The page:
Revolution Lullabye

June 17, 2009

Trimbur, The Problem of Freshman English (Only)

Trimbur, John. “The Problem of Freshman English (Only): Toward Programs of Study in Writing.” WPA 22:3 (Spring 1999) 9-30.

Trimbur articulates two of the problems of the first-year writing course: first, it tries to compact an entire field’s inquiry, research, discussion, and debates into a single course and second, it perpetuates a First-World English-Only attitude in American colleges and universities by privileging English vernacular literacy over other languages. He argues for the creation of larger curriculum in writing (minors, concentrations, and majors) to solve both of these problems. First, it will rescue the first-year course from being the only child of the discipline – the sole site of study and pedagogy in writing and rhetoric – transform it into an introduction to the discipline, where ideas and theories can be introduced and built on in later courses. Second, this major can and should reach beyond the traditional English department and seek interdisciplinary connections across the campus, finding ways to connect disciplines, faculty, and students toward the study of writing in the context of global, international, multilingual literacies. Such minors and majors need to be locally constructed and situated, and must be designed through answering hard questions of disciplinary identity: what do we study? what are our theories? how to our courses connect and build upon each other?

Quotable Quotes

“the relation of the study and teaching of writing to English departments is both accidental and overdetermined – the result not of a necessary belongingness between the two but of a particular historical conjuncture when written composition replaced rhetoric just as English departments were taking shape in the modern university.” (27)

“curriculum planning that looks for interfaces between disciplines, programs, students, and faculty” (25).

Notable Notes

first-year course is overpacked, overprogrammed like an only child

grad programs churning out students to teach and administer one course – what other field is so centered around a single course? shouldn’t our research, theories inform more than a single course?

composition and literature have worked together to promote vernacular, English-Only literacy and a homongenous national culture

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Royster and Williams, History in the Spaces Left

Royster, Jacqueline Jones and Jean C. Williams. “History in the Spaces Left: African American Presence and Narratives of Composition Studies.” CCC 50:4 (June 1999) 563-584.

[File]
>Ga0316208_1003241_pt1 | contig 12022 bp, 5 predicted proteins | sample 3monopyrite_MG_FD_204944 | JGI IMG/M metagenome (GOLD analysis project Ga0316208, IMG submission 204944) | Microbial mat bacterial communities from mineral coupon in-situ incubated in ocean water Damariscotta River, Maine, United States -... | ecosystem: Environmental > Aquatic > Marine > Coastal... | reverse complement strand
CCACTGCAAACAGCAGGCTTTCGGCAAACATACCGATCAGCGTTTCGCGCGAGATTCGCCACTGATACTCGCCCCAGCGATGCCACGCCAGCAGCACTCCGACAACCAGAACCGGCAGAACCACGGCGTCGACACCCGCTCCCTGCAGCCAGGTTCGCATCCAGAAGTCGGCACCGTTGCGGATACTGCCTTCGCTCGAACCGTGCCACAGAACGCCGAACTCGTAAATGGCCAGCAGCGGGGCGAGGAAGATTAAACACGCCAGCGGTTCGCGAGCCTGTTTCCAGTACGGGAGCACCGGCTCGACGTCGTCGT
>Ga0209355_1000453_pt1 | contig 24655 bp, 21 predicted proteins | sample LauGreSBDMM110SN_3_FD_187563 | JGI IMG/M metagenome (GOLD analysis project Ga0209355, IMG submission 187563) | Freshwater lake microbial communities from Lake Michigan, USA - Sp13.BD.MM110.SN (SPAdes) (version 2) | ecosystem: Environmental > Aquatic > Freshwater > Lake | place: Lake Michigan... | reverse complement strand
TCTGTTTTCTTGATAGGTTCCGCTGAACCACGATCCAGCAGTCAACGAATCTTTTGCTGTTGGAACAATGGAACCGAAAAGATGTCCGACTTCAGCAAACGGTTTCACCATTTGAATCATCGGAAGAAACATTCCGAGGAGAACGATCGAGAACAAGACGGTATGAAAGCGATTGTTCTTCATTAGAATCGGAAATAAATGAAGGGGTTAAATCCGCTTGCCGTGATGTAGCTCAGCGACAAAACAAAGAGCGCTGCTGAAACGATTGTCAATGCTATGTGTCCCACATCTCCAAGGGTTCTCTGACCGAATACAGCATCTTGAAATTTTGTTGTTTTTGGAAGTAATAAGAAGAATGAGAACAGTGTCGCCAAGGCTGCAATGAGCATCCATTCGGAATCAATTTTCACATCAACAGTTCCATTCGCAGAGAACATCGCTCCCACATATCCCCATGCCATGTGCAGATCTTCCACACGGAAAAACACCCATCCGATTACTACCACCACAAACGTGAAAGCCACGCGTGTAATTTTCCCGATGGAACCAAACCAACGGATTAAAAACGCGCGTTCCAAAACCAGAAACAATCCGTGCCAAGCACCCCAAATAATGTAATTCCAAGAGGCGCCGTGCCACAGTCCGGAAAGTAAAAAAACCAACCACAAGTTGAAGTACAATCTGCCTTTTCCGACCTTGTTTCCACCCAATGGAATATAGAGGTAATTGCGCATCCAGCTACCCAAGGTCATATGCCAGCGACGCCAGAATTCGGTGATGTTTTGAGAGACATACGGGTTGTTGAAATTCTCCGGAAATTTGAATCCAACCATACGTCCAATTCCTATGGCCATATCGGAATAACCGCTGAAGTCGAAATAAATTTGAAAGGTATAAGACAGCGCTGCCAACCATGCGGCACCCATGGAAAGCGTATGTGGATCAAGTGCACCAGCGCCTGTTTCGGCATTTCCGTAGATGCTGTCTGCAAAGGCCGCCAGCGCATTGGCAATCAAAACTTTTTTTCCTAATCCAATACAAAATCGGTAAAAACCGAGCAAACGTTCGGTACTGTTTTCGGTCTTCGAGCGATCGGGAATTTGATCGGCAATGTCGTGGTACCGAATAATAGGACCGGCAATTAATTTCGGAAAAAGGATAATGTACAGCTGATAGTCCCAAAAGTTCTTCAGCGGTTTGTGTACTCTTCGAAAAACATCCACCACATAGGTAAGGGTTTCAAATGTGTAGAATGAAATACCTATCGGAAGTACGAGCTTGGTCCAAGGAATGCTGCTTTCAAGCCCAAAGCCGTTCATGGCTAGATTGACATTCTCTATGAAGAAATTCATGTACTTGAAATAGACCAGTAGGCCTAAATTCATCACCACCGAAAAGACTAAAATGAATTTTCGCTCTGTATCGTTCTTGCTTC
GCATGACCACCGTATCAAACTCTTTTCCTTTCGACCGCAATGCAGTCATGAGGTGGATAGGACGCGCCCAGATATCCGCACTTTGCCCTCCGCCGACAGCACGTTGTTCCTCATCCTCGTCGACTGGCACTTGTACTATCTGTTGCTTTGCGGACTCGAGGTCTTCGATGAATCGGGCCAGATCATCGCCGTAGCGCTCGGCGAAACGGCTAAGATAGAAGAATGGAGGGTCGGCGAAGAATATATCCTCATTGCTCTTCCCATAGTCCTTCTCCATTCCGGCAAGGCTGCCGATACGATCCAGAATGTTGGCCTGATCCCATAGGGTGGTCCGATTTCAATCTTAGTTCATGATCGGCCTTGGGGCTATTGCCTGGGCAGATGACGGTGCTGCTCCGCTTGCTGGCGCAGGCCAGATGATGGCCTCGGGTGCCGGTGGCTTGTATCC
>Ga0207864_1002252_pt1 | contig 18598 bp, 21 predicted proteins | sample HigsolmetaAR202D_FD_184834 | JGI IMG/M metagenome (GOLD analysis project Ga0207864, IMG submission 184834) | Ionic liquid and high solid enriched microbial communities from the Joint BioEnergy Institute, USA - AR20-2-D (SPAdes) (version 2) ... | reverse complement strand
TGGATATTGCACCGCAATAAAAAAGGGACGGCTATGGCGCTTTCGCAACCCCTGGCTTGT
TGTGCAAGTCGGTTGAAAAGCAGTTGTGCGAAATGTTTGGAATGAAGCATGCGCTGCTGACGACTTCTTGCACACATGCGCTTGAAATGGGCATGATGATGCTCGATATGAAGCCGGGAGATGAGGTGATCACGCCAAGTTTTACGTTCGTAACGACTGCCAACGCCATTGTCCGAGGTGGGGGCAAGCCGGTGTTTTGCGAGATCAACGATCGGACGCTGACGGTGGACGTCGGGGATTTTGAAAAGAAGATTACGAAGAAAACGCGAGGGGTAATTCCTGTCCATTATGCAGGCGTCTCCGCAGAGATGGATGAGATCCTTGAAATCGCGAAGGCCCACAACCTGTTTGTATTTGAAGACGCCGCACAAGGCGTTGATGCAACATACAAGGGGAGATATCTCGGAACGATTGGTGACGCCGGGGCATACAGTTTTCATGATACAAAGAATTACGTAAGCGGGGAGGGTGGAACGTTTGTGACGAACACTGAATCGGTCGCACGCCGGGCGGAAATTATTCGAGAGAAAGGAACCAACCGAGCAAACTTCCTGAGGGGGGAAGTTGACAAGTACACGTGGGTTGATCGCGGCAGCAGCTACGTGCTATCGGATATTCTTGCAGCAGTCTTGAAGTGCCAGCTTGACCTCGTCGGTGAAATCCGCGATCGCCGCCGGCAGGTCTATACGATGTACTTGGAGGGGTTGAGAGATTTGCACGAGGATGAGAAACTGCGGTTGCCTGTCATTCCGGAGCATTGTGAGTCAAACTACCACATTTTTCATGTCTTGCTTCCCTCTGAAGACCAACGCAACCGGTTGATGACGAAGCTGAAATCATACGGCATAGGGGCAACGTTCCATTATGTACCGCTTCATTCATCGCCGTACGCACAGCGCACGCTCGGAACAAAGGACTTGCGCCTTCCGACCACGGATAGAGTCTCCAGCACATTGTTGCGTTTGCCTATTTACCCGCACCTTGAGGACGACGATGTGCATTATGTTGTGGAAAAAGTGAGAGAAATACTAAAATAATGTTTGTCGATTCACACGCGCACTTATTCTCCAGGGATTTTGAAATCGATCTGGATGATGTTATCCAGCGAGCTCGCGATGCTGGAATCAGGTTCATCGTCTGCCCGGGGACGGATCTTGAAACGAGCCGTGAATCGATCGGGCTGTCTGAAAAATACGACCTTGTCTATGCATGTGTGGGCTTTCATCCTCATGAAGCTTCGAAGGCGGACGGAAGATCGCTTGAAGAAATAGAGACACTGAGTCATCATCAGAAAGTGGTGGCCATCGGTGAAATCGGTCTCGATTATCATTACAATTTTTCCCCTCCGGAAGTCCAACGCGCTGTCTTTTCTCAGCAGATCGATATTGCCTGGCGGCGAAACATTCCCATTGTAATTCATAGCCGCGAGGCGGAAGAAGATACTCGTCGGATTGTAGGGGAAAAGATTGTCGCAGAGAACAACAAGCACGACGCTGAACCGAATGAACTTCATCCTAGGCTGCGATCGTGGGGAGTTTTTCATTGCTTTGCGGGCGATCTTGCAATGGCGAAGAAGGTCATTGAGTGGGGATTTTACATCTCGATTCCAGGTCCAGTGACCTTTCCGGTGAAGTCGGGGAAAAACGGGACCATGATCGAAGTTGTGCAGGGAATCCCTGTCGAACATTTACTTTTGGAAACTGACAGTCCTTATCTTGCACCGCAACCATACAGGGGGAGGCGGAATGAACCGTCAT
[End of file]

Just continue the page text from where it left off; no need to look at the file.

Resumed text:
Any history that is written has important political consequences. Royster and Williams argue that African American contributions to the history of composition and rhetoric, beginning in the 19th century, have been largely ignored by the dominant historical narratives written in the field, which has resulted in a continued representation of African Americans as a marginalized Other, characterized by Open Admissions and basic writing. The research base for understanding the history of the field needs to be broadened, and Royster and Williams showcase this by presenting three cases of African Americans – Alain Locke, Hallie Quinn Brown, and Hugh M. Gloster – who contributed to the theory and practice of rhetoric and composition in the 19th and early 20th century. Royster and Williams also briefly trace the history of African American higher education, highlighting the importance of HBCUs in educating African Americans before the Open Admissions push of the 1960s.

Quotable Quotes

Questions to ask to recover marginalized histories: “For whom is this claim true? For whom is it not true? What else is happening? What are the operating conditions?” (581)

effect of dominant histories: “the other viewpoints are inevitably positioned in non-universal space and peripheralized, and the exclusion of suppressed groups, whether they intend it or not, is silently, systematically reaffirmed.” (565)

Notable Notes

resist primacy

conflation of basic writers with students of color

Morrill Act, HBCUs

students in histories are seen as generic, apolitical, without race or gender or sexuality

review of many of the histories of the field

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